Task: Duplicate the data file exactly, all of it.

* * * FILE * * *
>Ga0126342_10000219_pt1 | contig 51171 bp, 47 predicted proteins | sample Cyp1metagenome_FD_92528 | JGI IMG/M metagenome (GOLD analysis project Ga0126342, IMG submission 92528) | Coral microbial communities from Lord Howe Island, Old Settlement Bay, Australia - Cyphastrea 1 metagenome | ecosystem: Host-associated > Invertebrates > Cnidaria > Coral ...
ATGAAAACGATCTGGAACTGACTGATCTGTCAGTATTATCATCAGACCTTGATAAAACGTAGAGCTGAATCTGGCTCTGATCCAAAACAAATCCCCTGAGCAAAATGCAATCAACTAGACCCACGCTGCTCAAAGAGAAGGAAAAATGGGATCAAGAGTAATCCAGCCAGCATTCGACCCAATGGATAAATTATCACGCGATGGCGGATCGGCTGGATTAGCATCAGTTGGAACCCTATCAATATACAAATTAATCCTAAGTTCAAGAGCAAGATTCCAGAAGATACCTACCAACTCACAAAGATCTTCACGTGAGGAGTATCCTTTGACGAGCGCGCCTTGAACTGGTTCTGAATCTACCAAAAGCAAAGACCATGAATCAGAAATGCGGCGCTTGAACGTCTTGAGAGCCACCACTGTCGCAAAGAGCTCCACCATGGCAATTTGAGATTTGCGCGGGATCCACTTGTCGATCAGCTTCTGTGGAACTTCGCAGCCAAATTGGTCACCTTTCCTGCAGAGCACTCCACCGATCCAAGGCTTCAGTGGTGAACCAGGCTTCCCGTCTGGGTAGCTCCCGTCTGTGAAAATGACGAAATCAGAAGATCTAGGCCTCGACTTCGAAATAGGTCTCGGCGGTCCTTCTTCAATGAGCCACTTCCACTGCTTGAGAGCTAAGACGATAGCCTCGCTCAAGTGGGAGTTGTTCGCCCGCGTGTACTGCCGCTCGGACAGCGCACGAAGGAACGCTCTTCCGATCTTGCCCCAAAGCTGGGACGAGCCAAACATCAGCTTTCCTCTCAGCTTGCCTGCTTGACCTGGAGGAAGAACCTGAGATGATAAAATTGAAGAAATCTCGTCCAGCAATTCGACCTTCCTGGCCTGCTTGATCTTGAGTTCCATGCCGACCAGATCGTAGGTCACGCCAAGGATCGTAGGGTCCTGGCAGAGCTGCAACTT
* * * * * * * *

>Ga0126342_10000219_pt1 | contig 51171 bp, 47 predicted proteins | sample Cyp1metagenome_FD_92528 | JGI IMG/M metagenome (GOLD analysis project Ga0126342, IMG submission 92528) | Coral microbial communities from Lord Howe Island, Old Settlement Bay, Australia - Cyphastrea 1 metagenome | ecosystem: Host-associated > Invertebrates > Cnidaria > Coral ...
ATGAAAACGATCTGGAACTGACTGATCTGTCAGTATTATCATCAGACCTTGATAAAACGTAGAGCTGAATCTGGCTCTGATCCAAAACAAATCCCCTGAGCAAAATGCAATCAACTAGACCCACGCTGCTCAAAGAGAAGGAAAAATGGGATCAAGAGTAATCCAGCCAGCATTCGACCCAATGGATAAATTATCACGCGATGGCGGATCGGCTGGATTAGCATCAGTTGGAACCCTATCAATATACAAATTAATCCTAAGTTCAAGAGCAAGATTCCAGAAGATACCTACCAACTCACAAAGATCTTCACGTGAGGAGTATCCTTTGACGAGCGCGCCTTGAACTGGTTCTGAATCTACCAAAAGCAAAGACCATGAATCAGAAATGCGGCGCTTGAACGTCTTGAGAGCCACCACTGTCGCAAAGAGCTCCACCATGGCAATTTGAGATTTGCGCGGGATCCACTTGTCGATCAGCTTCTGTGGAACTTCGCAGCCAAATTGGTCACCTTTCCTGCAGAGCACTCCACCGATCCAAGGCTTCAGTGGTGAACCAGGCTTCCCGTCTGGGTAGCTCCCGTCTGTGAAAATGACGAAATCAGAAGATCTAGGCCTCGACTTCGAAATAGGTCTCGGCGGTCCTTCTTCAATGAGCCACTTCCACTGCTTGAGAGCTAAGACGATAGCCTCGCTCAAGTGGGAGTTGTTCGCCCGCGTGTACTGCCGCTCGGACAGCGCACGAAGGAACGCTCTTCCGATCTTGCCCCAAAGCTGGGACGAGCCAAACATCAGCTTTCCTCTCAGCTTGCCTGCTTGACCTGGAGGAAGAACCTGAGATGATAAAATTGAAGAAATCTCGTCCAGCAATTCGACCTTCCTGGCCTGCTTGATCTTGAGTTCCATGCCGACCAGATCGTAGGTCACGCCAAGGATCGTAGGGTCCTGGCAGAGCTGCAACTT